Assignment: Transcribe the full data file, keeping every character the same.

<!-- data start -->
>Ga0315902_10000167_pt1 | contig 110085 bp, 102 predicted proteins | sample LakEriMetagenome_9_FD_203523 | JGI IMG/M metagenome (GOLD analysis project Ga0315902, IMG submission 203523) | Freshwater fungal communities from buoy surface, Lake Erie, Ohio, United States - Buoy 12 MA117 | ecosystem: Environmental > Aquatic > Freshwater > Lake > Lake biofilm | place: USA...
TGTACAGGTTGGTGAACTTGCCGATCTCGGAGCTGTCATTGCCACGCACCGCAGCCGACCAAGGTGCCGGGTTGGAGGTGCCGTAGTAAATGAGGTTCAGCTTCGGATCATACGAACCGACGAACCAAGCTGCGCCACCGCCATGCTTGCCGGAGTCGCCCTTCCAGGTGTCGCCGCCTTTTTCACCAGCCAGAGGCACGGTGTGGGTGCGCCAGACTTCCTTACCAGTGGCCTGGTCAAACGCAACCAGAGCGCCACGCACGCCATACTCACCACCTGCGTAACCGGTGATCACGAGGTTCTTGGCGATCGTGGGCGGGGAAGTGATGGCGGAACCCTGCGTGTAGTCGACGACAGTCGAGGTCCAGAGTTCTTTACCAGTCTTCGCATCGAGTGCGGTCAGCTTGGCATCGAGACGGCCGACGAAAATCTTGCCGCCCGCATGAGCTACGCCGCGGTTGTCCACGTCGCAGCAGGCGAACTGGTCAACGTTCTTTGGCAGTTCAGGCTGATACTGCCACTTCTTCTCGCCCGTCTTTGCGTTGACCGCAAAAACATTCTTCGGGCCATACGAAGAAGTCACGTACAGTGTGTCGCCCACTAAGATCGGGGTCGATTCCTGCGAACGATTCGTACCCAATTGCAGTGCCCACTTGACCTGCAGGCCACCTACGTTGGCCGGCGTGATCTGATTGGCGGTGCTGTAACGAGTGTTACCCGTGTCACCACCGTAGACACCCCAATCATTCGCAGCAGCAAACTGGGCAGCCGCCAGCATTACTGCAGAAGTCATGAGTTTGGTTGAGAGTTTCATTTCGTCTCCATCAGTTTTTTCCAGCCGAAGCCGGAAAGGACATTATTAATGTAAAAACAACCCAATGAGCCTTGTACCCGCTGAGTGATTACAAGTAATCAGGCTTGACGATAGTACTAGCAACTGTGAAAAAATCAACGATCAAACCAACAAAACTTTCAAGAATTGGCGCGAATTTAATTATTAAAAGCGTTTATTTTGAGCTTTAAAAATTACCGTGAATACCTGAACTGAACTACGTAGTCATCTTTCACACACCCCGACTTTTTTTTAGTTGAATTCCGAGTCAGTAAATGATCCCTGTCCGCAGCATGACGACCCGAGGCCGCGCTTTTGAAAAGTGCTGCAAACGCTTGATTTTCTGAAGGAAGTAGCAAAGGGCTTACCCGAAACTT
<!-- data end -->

>Ga0315902_10000167_pt1 | contig 110085 bp, 102 predicted proteins | sample LakEriMetagenome_9_FD_203523 | JGI IMG/M metagenome (GOLD analysis project Ga0315902, IMG submission 203523) | Freshwater fungal communities from buoy surface, Lake Erie, Ohio, United States - Buoy 12 MA117 | ecosystem: Environmental > Aquatic > Freshwater > Lake > Lake biofilm | place: USA...
TGTACAGGTTGGTGAACTTGCCGATCTCGGAGCTGTCATTGCCACGCACCGCAGCCGACCAAGGTGCCGGGTTGGAGGTGCCGTAGTAAATGAGGTTCAGCTTCGGATCATACGAACCGACGAACCAAGCTGCGCCACCGCCATGCTTGCCGGAGTCGCCCTTCCAGGTGTCGCCGCCTTTTTCACCAGCCAGAGGCACGGTGTGGGTGCGCCAGACTTCCTTACCAGTGGCCTGGTCAAACGCAACCAGAGCGCCACGCACGCCATACTCACCACCTGCGTAACCGGTGATCACGAGGTTCTTGGCGATCGTGGGCGGGGAAGTGATGGCGGAACCCTGCGTGTAGTCGACGACAGTCGAGGTCCAGAGTTCTTTACCAGTCTTCGCATCGAGTGCGGTCAGCTTGGCATCGAGACGGCCGACGAAAATCTTGCCGCCCGCATGAGCTACGCCGCGGTTGTCCACGTCGCAGCAGGCGAACTGGTCAACGTTCTTTGGCAGTTCAGGCTGATACTGCCACTTCTTCTCGCCCGTCTTTGCGTTGACCGCAAAAACATTCTTCGGGCCATACGAAGAAGTCACGTACAGTGTGTCGCCCACTAAGATCGGGGTCGATTCCTGCGAACGATTCGTACCCAATTGCAGTGCCCACTTGACCTGCAGGCCACCTACGTTGGCCGGCGTGATCTGATTGGCGGTGCTGTAACGAGTGTTACCCGTGTCACCACCGTAGACACCCCAATCATTCGCAGCAGCAAACTGGGCAGCCGCCAGCATTACTGCAGAAGTCATGAGTTTGGTTGAGAGTTTCATTTCGTCTCCATCAGTTTTTTCCAGCCGAAGCCGGAAAGGACATTATTAATGTAAAAACAACCCAATGAGCCTTGTACCCGCTGAGTGATTACAAGTAATCAGGCTTGACGATAGTACTAGCAACTGTGAAAAAATCAACGATCAAACCAACAAAACTTTCAAGAATTGGCGCGAATTTAATTATTAAAAGCGTTTATTTTGAGCTTTAAAAATTACCGTGAATACCTGAACTGAACTACGTAGTCATCTTTCACACACCCCGACTTTTTTTTAGTTGAATTCCGAGTCAGTAAATGATCCCTGTCCGCAGCATGACGACCCGAGGCCGCGCTTTTGAAAAGTGCTGCAAACGCTTGATTTTCTGAAGGAAGTAGCAAAGGGCTTACCCGAAACTT